And in addition to constantly reminding us how little we know of other people, Austen also investigates how little we know about ourselves. Elizabeth is the character that most of us will identify with in this novel. Austen wrote in a letter, "I think her as delightful a character as ever appeared in print, and how I shall be able to tolerate those who do not like her at least, I do not know."

But even the exceptionally clever and relatable Elizabeth has to admit that she has been mistaken in most of her beliefs, particularly ones about herself. Once she learns the truth of the bad feelings between Darcy and Wickham, for instance, she has to acknowledge her own prejudices and even says, "'til this moment, I never new myself."

And one of the most fascinating things that Austen does in this book is to put the reader into that place of not knowing. Like, take the scene in which Elizabeth watches Wickham, whom she likes, and Mr. Darcy, whom she despises, run into each other. At this point, she believes that Mr. Darcy has cheated Wickham of his inheritance, but when she sees them, she doesn't know what to believe. "Elizabeth happening to see the countenance of both as they looked at each other, was all astonishment at the effect of the meeting. Both changed colour, one looked white, the other red. Mr. Wickham after a few moments, touched his hat - a salutation which Mr. Darcy just deigned to return. What could be the meaning of it?"

I mean, not only do we not know why one turned white and one turned red, we don't even know who turned which color. Now, Elizabeth presumably knows, but by calling attention to what we as readers don't know, Austen is also reminding us of all that Elizabeth doesn't know, just how often she has to wonder, what could be the meaning of it?

And speaking of meaning, Pride and Prejudice spends a lot of time examining the meaning of money. Austen lets us know how much everyone has, where it comes from, how much they stand to inherit, and so on. Let's check everyone's accounts in the Thought Bubble.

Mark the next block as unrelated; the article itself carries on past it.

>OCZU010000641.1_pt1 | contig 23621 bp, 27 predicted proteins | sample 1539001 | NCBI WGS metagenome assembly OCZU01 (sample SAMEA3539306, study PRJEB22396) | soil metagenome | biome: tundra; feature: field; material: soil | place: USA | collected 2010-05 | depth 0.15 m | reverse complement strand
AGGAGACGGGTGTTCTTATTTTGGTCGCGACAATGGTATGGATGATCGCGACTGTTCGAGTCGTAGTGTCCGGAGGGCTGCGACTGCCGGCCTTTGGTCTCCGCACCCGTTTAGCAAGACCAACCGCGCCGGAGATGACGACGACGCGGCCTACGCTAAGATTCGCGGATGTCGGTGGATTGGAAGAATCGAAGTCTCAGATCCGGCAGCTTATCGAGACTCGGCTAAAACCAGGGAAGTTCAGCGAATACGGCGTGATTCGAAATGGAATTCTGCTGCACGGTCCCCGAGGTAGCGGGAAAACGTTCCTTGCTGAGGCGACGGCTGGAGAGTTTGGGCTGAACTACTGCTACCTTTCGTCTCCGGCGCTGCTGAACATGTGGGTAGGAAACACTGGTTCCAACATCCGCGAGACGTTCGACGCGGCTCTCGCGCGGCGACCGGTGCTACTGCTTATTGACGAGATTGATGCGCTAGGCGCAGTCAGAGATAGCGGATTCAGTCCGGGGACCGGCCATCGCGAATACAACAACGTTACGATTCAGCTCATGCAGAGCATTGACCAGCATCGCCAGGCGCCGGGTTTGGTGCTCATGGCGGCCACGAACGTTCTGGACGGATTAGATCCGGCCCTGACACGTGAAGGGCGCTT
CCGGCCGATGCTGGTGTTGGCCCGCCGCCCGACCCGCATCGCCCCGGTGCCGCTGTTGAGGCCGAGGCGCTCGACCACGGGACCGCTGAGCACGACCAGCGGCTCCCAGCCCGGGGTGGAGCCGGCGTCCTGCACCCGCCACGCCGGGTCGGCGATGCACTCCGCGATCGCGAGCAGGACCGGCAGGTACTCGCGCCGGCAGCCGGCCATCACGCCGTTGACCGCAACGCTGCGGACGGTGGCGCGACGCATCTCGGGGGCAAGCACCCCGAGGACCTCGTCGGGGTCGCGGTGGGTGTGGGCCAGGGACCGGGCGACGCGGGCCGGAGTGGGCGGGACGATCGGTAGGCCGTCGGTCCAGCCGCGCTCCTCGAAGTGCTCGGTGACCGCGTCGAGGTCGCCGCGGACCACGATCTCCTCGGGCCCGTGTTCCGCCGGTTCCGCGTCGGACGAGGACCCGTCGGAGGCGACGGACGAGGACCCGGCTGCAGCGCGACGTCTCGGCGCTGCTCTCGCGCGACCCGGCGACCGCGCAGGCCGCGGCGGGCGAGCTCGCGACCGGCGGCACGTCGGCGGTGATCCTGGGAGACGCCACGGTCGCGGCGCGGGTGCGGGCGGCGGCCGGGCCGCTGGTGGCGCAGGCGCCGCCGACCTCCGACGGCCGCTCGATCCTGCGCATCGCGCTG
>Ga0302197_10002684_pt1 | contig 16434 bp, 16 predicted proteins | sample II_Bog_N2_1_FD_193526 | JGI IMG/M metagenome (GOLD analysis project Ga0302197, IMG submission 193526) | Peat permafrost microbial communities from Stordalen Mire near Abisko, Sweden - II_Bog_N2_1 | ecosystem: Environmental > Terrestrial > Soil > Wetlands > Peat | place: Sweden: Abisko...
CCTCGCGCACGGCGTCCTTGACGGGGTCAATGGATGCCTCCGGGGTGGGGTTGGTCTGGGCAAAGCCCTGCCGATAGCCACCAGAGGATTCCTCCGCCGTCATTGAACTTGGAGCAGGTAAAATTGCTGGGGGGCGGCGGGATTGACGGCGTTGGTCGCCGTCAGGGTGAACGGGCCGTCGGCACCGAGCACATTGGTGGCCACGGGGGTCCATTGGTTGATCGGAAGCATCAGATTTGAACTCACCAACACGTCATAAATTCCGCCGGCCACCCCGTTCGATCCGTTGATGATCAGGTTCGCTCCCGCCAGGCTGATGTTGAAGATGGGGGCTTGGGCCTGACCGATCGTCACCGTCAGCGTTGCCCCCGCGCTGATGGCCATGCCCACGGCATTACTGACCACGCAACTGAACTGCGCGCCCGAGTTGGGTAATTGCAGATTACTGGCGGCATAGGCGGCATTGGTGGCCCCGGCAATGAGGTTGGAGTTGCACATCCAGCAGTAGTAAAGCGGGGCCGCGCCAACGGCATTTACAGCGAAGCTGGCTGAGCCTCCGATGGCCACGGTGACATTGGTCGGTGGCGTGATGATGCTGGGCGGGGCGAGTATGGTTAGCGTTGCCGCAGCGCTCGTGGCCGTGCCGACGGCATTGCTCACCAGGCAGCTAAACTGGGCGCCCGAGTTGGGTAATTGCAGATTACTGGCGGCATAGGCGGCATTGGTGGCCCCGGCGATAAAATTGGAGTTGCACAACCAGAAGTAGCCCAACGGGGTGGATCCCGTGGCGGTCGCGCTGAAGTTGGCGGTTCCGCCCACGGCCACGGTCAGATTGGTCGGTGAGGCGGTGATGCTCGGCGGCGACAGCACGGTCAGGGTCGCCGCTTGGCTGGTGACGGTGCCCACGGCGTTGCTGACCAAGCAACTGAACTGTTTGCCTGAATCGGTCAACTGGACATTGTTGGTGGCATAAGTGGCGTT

Mr. Bennet has 2,000 pounds per year, which just about puts him into the upper-middle class, but because his estate is entailed and will be inherited by the nearest male relative when he and his wife die, his daughters will only have a share of what their mother brought into the marriage. Each daughter stands to inherit about forty pounds a year. It's hard to estimate how much this is in today's money; it could be as little as a few thousand dollars, though, so definitely not enough to live comfortably.

Mr. Bingley has at least 5,000 pounds per year, which is very nice, but Darcy has at least double that every year from rents on his land. He might make even more than that from the interest on his investments, so it's safe to think of him as kind of a multimillionaire. His sister, Georgiana, has an inheritance of 30,000 pounds, so even assuming a conservative investment, she'll be fine.

Wickham inherited 1,000 pounds from Mr. Darcy's father, and then Mr. Darcy gave him 3,000 more when Wickham decided to quit the clergy. But he spent it all, so he'll need to marry rich. Obviously Lydia isn't rich, but between paying his debts and buying his commission, Mr. Darcy gives Mr. Wickham another 1,500 pounds. Plus, he may have given him 10,000 more pounds in order to convince him to marry Lydia and avoid scandal.

Thanks, Thought Bubble.

So the real question here is whether the amount of money someone has indicates moral worth, which may seem like an answered question in 21st Century Investment Banker America, but in 19th Century England, things were a little different. For instance, Darcy is certainly richer than Wickham, and he's also morally superior.

But there are a couple places in the novel that indicate that money definitely isn't everything. Like, Mr. Darcy's aunt, Lady Catherine, has plenty of money, but that doesn't stop her from being portrayed as a killjoy and a snob. And Austen satirizes her materialism to great effect, like the way Lady Catherine pays attention to how nice people's carriages are, or how Mr. Collins fawns over Lady Catherine and her daughter just because they're rich. But Austen also satirizes materialism in people who have much less money, like Wickham with his debts. And the book is pretty hard on Lydia, too, who can't afford to buy lunch for her sisters because she spent all of her money on a disgusting hat, saying, "look here, I have bought this bonnet. I do not think it is very pretty; but I thought I might as well buy it as not." Here, Austen seems to be suggesting that how you spend money probably matters as much, or more, as how much of it you have.

Quick side-note: the growing industrialization of England meant that more artifacts were available to the average person, and when I say artifacts, I mean everything from, you know, pots and pans to clothing. Even a generation or two before, the middle class had been vastly smaller, and there weren't as many, like, materials to be materialistic about. So almost all people, almost all of the time, would've been buying lunch rather than buying bonnets. Maybe, then, money can actually chip away at personal happiness and moral character, but again, not exactly.